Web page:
Academic journal article Journal of Business Economics and Management

Strategies for Minimizing Information Asymmetries in Construction Projects: Project Managers' Perceptions

Academic journal article Journal of Business Economics and Management

Strategies for Minimizing Information Asymmetries in Construction Projects: Project Managers' Perceptions

Article excerpt


The research presented here has evolved in three stages, of which the last one is presented in this paper. The results of previous stages were presented elsewhere (Ceric 2010, 2011, 2012). Throughout, the principal-agent theory has formed the foundation of the research project. The relationship between the project owner and contractor was extended to include their respective project managers. The project owner is the overall principal, and all the others are agents. However, the contractor is the principal with respect to the contractor's project manager. These four participants are crucial in every construction project.

What makes this paper different from those published so far is that the focus here will be on communication issues between four parties involved in construction projects: project owner, contractor, and their project managers. In the literature we can find "classical" principal-agent theory applied to construction projects that discusses issues between the project owner and the project manager working on the project owner's behalf, as well as the contractor and the contractor's suppliers, but none have discussed the relationships and communication risks of all four parties mentioned above, who perforce play the most important role in every construction project.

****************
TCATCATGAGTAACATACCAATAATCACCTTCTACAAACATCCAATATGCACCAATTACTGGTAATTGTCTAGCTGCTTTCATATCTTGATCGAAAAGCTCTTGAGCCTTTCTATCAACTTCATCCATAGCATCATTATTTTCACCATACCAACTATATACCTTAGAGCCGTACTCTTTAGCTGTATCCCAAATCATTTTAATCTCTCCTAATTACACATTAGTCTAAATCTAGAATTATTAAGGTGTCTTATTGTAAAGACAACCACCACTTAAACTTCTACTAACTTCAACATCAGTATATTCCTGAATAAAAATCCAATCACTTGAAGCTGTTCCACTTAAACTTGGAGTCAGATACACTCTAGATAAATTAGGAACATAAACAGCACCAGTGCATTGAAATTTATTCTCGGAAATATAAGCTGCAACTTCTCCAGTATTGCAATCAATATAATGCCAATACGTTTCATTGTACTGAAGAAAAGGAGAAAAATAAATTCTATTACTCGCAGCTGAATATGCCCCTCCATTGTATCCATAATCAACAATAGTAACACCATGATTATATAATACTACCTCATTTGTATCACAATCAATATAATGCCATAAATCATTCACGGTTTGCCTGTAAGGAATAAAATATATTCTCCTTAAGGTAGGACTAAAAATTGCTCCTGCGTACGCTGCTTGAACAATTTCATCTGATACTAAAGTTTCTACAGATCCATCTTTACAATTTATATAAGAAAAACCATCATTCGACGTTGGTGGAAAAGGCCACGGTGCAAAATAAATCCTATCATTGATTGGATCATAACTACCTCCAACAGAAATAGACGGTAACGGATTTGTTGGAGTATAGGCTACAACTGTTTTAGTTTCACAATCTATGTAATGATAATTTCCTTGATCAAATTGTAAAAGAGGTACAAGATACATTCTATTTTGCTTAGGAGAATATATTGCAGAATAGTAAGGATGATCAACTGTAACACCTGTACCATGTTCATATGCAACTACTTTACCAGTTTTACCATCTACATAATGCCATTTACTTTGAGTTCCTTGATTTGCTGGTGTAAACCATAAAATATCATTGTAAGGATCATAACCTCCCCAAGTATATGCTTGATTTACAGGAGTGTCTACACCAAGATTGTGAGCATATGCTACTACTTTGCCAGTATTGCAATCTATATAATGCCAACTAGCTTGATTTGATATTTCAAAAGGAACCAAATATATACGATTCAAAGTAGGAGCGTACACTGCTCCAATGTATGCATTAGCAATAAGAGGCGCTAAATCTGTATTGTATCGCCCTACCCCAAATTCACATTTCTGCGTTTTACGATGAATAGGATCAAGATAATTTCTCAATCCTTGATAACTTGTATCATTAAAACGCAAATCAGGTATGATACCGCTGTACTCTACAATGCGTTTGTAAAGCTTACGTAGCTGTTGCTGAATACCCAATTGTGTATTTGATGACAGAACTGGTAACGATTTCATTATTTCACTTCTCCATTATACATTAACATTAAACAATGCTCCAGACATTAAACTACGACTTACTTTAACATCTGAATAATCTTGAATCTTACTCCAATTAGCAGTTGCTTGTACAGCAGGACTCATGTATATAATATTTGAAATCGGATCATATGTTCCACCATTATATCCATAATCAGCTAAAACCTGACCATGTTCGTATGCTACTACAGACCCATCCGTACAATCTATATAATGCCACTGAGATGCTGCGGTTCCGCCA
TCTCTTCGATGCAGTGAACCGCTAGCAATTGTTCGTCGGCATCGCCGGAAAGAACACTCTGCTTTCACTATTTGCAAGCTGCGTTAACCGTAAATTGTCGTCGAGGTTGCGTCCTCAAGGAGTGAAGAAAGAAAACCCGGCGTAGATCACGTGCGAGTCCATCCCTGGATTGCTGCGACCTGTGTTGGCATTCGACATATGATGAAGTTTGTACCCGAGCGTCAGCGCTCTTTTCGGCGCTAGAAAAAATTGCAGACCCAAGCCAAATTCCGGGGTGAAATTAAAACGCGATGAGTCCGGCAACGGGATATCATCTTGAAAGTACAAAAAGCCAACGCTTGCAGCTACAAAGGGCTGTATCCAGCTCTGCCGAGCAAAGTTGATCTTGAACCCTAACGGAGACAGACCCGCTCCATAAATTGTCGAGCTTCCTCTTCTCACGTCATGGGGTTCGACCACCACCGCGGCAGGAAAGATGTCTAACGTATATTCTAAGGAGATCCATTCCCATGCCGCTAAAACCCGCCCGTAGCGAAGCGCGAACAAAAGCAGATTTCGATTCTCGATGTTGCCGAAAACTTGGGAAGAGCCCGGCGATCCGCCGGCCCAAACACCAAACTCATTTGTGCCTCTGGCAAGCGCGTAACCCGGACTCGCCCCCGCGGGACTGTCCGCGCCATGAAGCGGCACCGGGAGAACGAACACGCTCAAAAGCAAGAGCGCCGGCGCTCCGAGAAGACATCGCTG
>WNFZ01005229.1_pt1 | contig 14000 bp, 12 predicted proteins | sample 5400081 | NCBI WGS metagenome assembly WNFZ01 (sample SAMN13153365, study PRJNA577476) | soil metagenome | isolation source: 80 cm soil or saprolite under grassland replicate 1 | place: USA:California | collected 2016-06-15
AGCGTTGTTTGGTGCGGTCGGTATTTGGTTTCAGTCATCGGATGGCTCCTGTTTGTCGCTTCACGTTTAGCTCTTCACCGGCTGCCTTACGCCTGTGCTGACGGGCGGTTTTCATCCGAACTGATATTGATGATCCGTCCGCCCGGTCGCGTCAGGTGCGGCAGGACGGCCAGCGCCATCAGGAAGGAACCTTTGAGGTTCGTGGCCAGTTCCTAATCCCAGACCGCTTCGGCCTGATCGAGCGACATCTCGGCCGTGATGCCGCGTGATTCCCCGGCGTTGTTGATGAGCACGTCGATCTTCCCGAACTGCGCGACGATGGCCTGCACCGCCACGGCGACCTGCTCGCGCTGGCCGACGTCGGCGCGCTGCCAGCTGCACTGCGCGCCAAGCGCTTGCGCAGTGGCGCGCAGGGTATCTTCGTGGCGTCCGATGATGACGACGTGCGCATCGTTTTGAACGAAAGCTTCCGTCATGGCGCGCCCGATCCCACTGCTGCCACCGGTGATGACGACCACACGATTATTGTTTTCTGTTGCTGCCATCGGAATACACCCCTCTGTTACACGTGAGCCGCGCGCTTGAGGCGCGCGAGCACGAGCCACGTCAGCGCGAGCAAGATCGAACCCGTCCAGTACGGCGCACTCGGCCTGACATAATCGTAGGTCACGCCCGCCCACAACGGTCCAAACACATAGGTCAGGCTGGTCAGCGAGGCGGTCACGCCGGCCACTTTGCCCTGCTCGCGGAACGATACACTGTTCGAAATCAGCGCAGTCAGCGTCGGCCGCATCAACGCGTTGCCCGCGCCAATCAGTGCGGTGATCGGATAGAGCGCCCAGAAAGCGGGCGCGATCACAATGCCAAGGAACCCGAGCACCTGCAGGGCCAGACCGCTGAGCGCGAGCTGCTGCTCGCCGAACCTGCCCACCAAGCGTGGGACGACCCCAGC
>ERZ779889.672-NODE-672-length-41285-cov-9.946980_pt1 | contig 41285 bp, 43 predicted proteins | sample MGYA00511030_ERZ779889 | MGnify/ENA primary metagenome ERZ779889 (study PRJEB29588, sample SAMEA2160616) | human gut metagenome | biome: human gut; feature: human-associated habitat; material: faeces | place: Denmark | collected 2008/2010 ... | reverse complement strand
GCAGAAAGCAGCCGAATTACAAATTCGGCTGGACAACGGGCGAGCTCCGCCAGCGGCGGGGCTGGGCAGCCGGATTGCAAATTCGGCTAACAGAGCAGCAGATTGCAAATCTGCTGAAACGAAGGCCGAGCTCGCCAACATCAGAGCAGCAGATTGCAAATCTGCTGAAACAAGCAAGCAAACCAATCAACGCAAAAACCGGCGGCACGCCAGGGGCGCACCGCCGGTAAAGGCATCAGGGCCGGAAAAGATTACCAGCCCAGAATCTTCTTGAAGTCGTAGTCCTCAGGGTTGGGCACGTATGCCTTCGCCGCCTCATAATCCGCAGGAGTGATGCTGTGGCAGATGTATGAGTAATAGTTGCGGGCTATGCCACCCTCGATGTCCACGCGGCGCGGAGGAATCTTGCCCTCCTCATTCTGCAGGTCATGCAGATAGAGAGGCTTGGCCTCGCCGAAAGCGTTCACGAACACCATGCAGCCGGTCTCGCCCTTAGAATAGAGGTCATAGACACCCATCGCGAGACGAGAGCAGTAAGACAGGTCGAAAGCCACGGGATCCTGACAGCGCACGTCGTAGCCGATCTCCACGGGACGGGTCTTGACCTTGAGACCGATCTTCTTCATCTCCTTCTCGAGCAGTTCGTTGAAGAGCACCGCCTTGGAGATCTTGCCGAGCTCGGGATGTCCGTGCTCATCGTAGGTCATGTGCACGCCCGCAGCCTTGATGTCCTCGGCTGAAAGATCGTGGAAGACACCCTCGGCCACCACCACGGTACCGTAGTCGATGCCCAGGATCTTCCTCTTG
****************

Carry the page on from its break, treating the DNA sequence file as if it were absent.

The first stage of the research involved an exploratory survey of project managers with substantial experience in the field. The research considered all project phases, both before and after the contract is signed between the key project parties. It was established that the relationship between the two project managers is central to the construction phase itself, which is characterized by risk minimization. During this phase, the project owner and contractor play subsidiary roles, which offers an interesting challenge to the principal-agent theory because both project managers are agents, and there is no contract between them.

The second stage probed this finding by using the Delphi method. Again, a panel of highly-experienced project managers working for both project owners and contractors were asked several rounds of questions in an attempt to arrive to a consensus concerning the most important relationships between project parties in terms of risk minimization in the construction phase. The results obtained by the Delphi method confirmed the findings of the exploratory survey.

The third and final stage of the project involved another exploratory survey to establish the relative importance of different risk-minimization strategies in the construction phase. Project managers who participated in previous research stages were approached once again. Following the principal-agent theory, Schieg (2008) offered the following risk-minimization strategies in construction projects: bureaucratic control (contracts), information systems, incentives (bonuses), corporate culture, reputation, and trust. It is hoped that the results presented below will be of help in guiding future research in this field.

This paper is presented in eight sections. First, the principal-agent theory as applied to construction is presented. Second, strategies for minimizing information asymmetries in construction projects are discussed. Third, the research methodology is presented. Fourth, the results from the survey questionnaire are examined. Fifth, comments by respondents are presented. Sixth, these results are combined with results of the previous research to arrive at the final ranking of risk-minimization strategies using multiattribute utility theory. Seventh, the limitations of the study are discussed. Finally, conclusions and suggestions for further research are presented.

1. The principal-agent theory applied to construction projects

Communication and exchange of information are of vital importance in all construction projects. According to Turner and Muller (2004), the key relationship is between the project owner as the principal and the contractor as an agent. …

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